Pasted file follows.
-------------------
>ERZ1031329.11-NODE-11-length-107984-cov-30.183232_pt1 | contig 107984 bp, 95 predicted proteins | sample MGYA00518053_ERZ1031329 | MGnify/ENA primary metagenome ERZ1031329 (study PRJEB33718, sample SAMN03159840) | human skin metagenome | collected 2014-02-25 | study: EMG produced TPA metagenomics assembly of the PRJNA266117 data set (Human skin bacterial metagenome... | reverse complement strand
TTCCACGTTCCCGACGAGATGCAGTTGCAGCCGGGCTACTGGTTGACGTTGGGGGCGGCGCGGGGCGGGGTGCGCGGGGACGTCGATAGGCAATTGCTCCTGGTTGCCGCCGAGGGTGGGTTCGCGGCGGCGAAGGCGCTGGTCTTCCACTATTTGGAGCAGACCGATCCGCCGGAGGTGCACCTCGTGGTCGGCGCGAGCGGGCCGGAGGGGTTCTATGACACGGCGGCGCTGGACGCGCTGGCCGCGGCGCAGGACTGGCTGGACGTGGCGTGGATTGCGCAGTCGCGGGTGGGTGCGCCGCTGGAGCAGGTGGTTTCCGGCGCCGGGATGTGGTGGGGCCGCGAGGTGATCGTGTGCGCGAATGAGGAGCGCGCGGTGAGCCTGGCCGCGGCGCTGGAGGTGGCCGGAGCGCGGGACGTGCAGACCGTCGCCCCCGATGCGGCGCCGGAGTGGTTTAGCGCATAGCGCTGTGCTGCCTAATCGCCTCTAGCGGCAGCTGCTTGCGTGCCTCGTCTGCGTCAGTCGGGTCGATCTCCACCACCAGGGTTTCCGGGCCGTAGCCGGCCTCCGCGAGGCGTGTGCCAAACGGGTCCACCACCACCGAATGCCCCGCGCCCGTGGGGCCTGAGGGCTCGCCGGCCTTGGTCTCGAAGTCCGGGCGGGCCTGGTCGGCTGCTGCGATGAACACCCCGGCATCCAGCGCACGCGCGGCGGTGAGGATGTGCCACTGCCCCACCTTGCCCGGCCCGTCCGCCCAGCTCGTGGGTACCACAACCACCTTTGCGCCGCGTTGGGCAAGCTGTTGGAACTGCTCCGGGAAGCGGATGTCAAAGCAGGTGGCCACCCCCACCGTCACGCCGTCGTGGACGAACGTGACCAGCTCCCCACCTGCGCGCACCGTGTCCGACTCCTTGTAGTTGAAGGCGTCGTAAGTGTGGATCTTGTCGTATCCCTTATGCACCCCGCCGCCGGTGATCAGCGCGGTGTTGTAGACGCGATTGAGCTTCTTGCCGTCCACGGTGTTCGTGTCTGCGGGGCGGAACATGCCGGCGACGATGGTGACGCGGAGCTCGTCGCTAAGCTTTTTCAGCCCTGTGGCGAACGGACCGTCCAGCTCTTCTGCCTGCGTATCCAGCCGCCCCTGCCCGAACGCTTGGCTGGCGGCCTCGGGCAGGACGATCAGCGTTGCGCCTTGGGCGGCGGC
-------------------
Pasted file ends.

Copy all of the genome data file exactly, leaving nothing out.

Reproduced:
>ERZ1031329.11-NODE-11-length-107984-cov-30.183232_pt1 | contig 107984 bp, 95 predicted proteins | sample MGYA00518053_ERZ1031329 | MGnify/ENA primary metagenome ERZ1031329 (study PRJEB33718, sample SAMN03159840) | human skin metagenome | collected 2014-02-25 | study: EMG produced TPA metagenomics assembly of the PRJNA266117 data set (Human skin bacterial metagenome... | reverse complement strand
TTCCACGTTCCCGACGAGATGCAGTTGCAGCCGGGCTACTGGTTGACGTTGGGGGCGGCGCGGGGCGGGGTGCGCGGGGACGTCGATAGGCAATTGCTCCTGGTTGCCGCCGAGGGTGGGTTCGCGGCGGCGAAGGCGCTGGTCTTCCACTATTTGGAGCAGACCGATCCGCCGGAGGTGCACCTCGTGGTCGGCGCGAGCGGGCCGGAGGGGTTCTATGACACGGCGGCGCTGGACGCGCTGGCCGCGGCGCAGGACTGGCTGGACGTGGCGTGGATTGCGCAGTCGCGGGTGGGTGCGCCGCTGGAGCAGGTGGTTTCCGGCGCCGGGATGTGGTGGGGCCGCGAGGTGATCGTGTGCGCGAATGAGGAGCGCGCGGTGAGCCTGGCCGCGGCGCTGGAGGTGGCCGGAGCGCGGGACGTGCAGACCGTCGCCCCCGATGCGGCGCCGGAGTGGTTTAGCGCATAGCGCTGTGCTGCCTAATCGCCTCTAGCGGCAGCTGCTTGCGTGCCTCGTCTGCGTCAGTCGGGTCGATCTCCACCACCAGGGTTTCCGGGCCGTAGCCGGCCTCCGCGAGGCGTGTGCCAAACGGGTCCACCACCACCGAATGCCCCGCGCCCGTGGGGCCTGAGGGCTCGCCGGCCTTGGTCTCGAAGTCCGGGCGGGCCTGGTCGGCTGCTGCGATGAACACCCCGGCATCCAGCGCACGCGCGGCGGTGAGGATGTGCCACTGCCCCACCTTGCCCGGCCCGTCCGCCCAGCTCGTGGGTACCACAACCACCTTTGCGCCGCGTTGGGCAAGCTGTTGGAACTGCTCCGGGAAGCGGATGTCAAAGCAGGTGGCCACCCCCACCGTCACGCCGTCGTGGACGAACGTGACCAGCTCCCCACCTGCGCGCACCGTGTCCGACTCCTTGTAGTTGAAGGCGTCGTAAGTGTGGATCTTGTCGTATCCCTTATGCACCCCGCCGCCGGTGATCAGCGCGGTGTTGTAGACGCGATTGAGCTTCTTGCCGTCCACGGTGTTCGTGTCTGCGGGGCGGAACATGCCGGCGACGATGGTGACGCGGAGCTCGTCGCTAAGCTTTTTCAGCCCTGTGGCGAACGGACCGTCCAGCTCTTCTGCCTGCGTATCCAGCCGCCCCTGCCCGAACGCTTGGCTGGCGGCCTCGGGCAGGACGATCAGCGTTGCGCCTTGGGCGGCGGC